Mailroom Clerk Cover Letter
Mailroom Clerks are in charge with sorting and distributing mail in an organization. Essential work activities seen on a Mailroom Clerk resume include receiving incoming mail, loading envelopes and packages on delivery carts, updating mail records, handing in mail to the appropriate recipients, doing data entry work, collecting outgoing mail and taking it to the post office, assisting with payroll checks, applying labels to packages, and operating mail processing machines.
Those interested in a Mailroom Clerk position should be able to demonstrate the following job skills:
- Organization and planning
- A meticulous approach to work
- Reliability and confidentiality
- Good communication and interpersonal skills
- Time management and deadline orientation
- Computer competencies
Relevant abilities and qualifications can be seen in the example cover letter displayed just below.
For help with your resume, check out our extensive Mailroom Clerk Resume Samples.
Dear Mr. Barger:
When I read of Spellman College’s search for a new Mailroom Clerk, I was eager to send you my resume for your review. As a detail-oriented, organized, and personable individual prepared to excel in providing comprehensive mailroom coordination and support, I am ready to make a positive impact on your college in this position.
My background includes excellent work-study experience in the mailroom of the University of Louisiana, where I provided overarching assistance in sorting, processing, and routing mail and packages with a deadline-driven environment. With my proven ability to effeciently and accurately receive and deliver a variety of incoming mail, along with my excellent oral and written communication skills, I offer you my commitment to driving Spellman’s mailroom success.
My relevant experience includes…
- Coordinating incoming and outgoing correspondence distribution for a campus of 9,800+ faculty, staff, and students; sorting mail, opening and stuffing envelopes, weighing shipments to determine correct postage, and arranging for timely mail pickup.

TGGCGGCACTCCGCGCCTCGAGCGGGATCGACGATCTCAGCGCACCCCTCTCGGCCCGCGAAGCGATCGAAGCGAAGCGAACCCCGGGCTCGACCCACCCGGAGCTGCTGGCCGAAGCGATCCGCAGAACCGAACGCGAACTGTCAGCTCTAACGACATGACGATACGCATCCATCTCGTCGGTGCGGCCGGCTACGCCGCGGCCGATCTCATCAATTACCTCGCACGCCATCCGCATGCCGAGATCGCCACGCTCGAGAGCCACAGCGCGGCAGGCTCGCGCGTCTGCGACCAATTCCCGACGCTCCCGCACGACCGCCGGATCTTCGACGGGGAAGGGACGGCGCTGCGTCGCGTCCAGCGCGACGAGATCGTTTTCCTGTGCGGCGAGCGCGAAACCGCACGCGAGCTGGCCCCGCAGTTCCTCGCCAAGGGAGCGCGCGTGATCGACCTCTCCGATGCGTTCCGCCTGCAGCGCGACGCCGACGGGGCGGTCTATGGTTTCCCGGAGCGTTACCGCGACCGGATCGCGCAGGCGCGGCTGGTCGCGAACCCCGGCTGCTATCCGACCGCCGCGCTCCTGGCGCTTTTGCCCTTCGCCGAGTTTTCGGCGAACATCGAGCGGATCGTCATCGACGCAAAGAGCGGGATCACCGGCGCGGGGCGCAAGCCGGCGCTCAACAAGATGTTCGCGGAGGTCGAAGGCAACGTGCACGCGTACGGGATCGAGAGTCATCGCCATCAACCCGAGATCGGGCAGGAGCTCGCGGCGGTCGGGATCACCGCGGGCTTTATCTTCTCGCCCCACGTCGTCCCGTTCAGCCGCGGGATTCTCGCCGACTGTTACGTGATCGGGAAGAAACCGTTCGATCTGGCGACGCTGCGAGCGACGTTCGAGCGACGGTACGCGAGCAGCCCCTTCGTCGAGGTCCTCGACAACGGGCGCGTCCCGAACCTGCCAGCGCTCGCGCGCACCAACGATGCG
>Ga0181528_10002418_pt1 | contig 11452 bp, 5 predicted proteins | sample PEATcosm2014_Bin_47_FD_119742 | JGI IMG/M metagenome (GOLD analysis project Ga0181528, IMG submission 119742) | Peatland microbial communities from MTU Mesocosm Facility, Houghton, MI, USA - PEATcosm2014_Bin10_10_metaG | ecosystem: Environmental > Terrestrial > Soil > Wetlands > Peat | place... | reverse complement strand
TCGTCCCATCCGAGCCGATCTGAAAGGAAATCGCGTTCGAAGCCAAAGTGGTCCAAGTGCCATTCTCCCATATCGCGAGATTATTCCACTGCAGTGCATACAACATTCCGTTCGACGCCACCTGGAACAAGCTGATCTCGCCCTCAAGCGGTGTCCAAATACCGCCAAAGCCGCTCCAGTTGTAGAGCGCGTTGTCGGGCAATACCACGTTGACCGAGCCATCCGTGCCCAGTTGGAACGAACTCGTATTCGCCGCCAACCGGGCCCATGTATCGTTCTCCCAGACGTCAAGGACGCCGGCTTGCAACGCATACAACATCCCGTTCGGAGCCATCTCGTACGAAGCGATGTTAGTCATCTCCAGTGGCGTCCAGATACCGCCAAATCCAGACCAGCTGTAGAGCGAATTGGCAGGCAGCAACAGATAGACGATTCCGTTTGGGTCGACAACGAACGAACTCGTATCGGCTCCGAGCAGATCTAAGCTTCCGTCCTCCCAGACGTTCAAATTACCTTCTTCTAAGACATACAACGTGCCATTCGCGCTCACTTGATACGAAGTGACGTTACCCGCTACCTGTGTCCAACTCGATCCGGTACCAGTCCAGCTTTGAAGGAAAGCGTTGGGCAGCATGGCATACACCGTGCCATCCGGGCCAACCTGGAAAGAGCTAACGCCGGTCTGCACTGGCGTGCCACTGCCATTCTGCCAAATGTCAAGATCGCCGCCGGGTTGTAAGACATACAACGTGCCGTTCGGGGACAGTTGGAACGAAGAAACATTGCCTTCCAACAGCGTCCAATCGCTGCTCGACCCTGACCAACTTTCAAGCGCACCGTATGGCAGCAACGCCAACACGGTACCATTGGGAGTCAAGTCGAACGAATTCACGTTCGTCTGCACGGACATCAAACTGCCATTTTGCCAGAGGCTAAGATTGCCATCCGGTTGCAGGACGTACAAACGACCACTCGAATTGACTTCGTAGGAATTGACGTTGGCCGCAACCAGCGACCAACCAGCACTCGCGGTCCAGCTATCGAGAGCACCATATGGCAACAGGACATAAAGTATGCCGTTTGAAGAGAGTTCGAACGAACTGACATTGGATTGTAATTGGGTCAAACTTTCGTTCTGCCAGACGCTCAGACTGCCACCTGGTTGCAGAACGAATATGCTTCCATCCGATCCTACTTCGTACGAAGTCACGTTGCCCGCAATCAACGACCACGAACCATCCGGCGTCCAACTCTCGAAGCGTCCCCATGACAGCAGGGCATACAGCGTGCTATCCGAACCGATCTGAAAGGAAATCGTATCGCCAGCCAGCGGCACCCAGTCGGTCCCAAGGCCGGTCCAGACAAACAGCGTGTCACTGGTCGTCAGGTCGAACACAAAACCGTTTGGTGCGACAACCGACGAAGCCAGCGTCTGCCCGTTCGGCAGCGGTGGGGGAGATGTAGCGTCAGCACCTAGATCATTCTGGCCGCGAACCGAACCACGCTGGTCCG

- Assisting with special mailroom projects including promotional materials, course catalogs, and event flyers.
- Providing general administrative support in areas such as filing, supply management, and peer training.
- Balancing multiple responsibilities while demonstrating top-notch organization, prioritization, and interpersonal skills.
My abilities in mailroom support are strong, and I am confident I can make a solid contribution through this position at Spellman College. The opportunity to discuss this job and my qualifications would be appreciated.
Thank you for your consideration, and I look forward to speaking with you soon.
George B. Blackwell
A mail room is the incoming and outgoing mail hub for a business or the back work area in a post office. The supervisor oversees all aspects of the mail room operations, which include routing of incoming mail to the appropriate person in the company and placing proper postage in outgoing mail. Motivating staff and keeping an organized, efficient workplace are keys to success.
A mail room supervisor oversees the work of clerks, who typically open, sort and route incoming mail and prepare outgoing items for mailing. The supervisor must provide training for new employees to help them do their jobs in an efficient manner. The supervisor also lets employees know how to avoid processing and other errors.
The mail room supervisor typically orders office materials and supplies, including large and small envelopes, packages and packing tape. The supervisor keeps a record of supply orders and expenses to help him stay in line with the company's mail room budget. He also tracks postage expenses.
Some mail room supervisors have the authority to hire and fire mail room staff. They take and look over job applications and conduct interviews when necessary. The supervisor also keeps personnel files on each of her employees, provides periodic evaluations, and makes recommendations for raises and bonuses.
The mail room supervisor usually assumes more of a hands-on role in the incoming mail process than the outgoing. This is especially true in a workplace where the supervisor opens letters and office mail to route them to the appropriate person. Because some of these items have confidential or high-level information, companies typically prefer that one person take charge of screening income mail so it doesn't go through too many hands.
About the Author
Neil Kokemuller has been an active business, finance and education writer and content media website developer since 2007. He has been a college marketing professor since 2004. Kokemuller has additional professional experience in marketing, retail and small business. He holds a Master of Business Administration from Iowa State University.
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